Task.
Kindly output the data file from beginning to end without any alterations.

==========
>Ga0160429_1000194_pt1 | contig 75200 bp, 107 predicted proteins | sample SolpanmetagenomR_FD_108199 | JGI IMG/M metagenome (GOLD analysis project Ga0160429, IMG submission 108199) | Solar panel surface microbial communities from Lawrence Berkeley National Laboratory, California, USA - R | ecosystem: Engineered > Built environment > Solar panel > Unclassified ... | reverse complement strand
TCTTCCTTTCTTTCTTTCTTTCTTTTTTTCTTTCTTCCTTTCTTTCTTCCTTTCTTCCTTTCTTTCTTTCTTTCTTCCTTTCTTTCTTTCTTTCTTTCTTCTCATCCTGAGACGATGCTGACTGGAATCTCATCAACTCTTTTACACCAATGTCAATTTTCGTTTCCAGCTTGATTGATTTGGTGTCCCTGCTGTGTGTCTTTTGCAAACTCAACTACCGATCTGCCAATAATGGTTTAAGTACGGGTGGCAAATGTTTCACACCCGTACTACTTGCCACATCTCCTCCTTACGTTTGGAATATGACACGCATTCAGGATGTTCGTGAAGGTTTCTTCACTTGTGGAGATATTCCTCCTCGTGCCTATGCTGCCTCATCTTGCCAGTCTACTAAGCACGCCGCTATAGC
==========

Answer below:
>Ga0160429_1000194_pt1 | contig 75200 bp, 107 predicted proteins | sample SolpanmetagenomR_FD_108199 | JGI IMG/M metagenome (GOLD analysis project Ga0160429, IMG submission 108199) | Solar panel surface microbial communities from Lawrence Berkeley National Laboratory, California, USA - R | ecosystem: Engineered > Built environment > Solar panel > Unclassified ... | reverse complement strand
TCTTCCTTTCTTTCTTTCTTTCTTTTTTTCTTTCTTCCTTTCTTTCTTCCTTTCTTCCTTTCTTTCTTTCTTTCTTCCTTTCTTTCTTTCTTTCTTTCTTCTCATCCTGAGACGATGCTGACTGGAATCTCATCAACTCTTTTACACCAATGTCAATTTTCGTTTCCAGCTTGATTGATTTGGTGTCCCTGCTGTGTGTCTTTTGCAAACTCAACTACCGATCTGCCAATAATGGTTTAAGTACGGGTGGCAAATGTTTCACACCCGTACTACTTGCCACATCTCCTCCTTACGTTTGGAATATGACACGCATTCAGGATGTTCGTGAAGGTTTCTTCACTTGTGGAGATATTCCTCCTCGTGCCTATGCTGCCTCATCTTGCCAGTCTACTAAGCACGCCGCTATAGC